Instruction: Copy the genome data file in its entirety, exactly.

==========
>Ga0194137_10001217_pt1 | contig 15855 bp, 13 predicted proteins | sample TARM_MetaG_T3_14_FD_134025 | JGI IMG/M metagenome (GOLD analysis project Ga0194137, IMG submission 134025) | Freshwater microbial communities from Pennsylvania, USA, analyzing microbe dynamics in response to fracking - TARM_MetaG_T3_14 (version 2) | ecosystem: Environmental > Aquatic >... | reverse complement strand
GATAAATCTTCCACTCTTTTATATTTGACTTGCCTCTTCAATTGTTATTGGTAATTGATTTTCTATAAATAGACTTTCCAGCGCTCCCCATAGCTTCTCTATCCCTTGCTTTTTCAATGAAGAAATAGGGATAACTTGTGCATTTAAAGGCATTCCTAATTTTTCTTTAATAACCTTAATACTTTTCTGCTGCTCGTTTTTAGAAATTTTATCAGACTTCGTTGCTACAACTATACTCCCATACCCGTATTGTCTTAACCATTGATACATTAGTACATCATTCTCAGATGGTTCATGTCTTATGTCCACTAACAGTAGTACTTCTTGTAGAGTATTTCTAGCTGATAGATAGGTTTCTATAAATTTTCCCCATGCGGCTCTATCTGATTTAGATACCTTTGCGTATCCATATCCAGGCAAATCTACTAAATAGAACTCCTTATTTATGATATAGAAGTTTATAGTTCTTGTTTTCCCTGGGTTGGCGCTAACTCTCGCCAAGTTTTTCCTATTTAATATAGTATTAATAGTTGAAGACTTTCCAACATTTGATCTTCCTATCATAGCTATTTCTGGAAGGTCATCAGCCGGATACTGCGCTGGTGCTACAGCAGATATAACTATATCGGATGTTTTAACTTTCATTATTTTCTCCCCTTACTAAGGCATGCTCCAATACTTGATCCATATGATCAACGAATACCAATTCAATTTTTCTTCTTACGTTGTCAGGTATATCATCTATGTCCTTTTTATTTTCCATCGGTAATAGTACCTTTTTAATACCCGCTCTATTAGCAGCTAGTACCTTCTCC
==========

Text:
>Ga0194137_10001217_pt1 | contig 15855 bp, 13 predicted proteins | sample TARM_MetaG_T3_14_FD_134025 | JGI IMG/M metagenome (GOLD analysis project Ga0194137, IMG submission 134025) | Freshwater microbial communities from Pennsylvania, USA, analyzing microbe dynamics in response to fracking - TARM_MetaG_T3_14 (version 2) | ecosystem: Environmental > Aquatic >... | reverse complement strand
GATAAATCTTCCACTCTTTTATATTTGACTTGCCTCTTCAATTGTTATTGGTAATTGATTTTCTATAAATAGACTTTCCAGCGCTCCCCATAGCTTCTCTATCCCTTGCTTTTTCAATGAAGAAATAGGGATAACTTGTGCATTTAAAGGCATTCCTAATTTTTCTTTAATAACCTTAATACTTTTCTGCTGCTCGTTTTTAGAAATTTTATCAGACTTCGTTGCTACAACTATACTCCCATACCCGTATTGTCTTAACCATTGATACATTAGTACATCATTCTCAGATGGTTCATGTCTTATGTCCACTAACAGTAGTACTTCTTGTAGAGTATTTCTAGCTGATAGATAGGTTTCTATAAATTTTCCCCATGCGGCTCTATCTGATTTAGATACCTTTGCGTATCCATATCCAGGCAAATCTACTAAATAGAACTCCTTATTTATGATATAGAAGTTTATAGTTCTTGTTTTCCCTGGGTTGGCGCTAACTCTCGCCAAGTTTTTCCTATTTAATATAGTATTAATAGTTGAAGACTTTCCAACATTTGATCTTCCTATCATAGCTATTTCTGGAAGGTCATCAGCCGGATACTGCGCTGGTGCTACAGCAGATATAACTATATCGGATGTTTTAACTTTCATTATTTTCTCCCCTTACTAAGGCATGCTCCAATACTTGATCCATATGATCAACGAATACCAATTCAATTTTTCTTCTTACGTTGTCAGGTATATCATCTATGTCCTTTTTATTTTCCATCGGTAATAGTACCTTTTTAATACCCGCTCTATTAGCAGCTAGTACCTTCTCC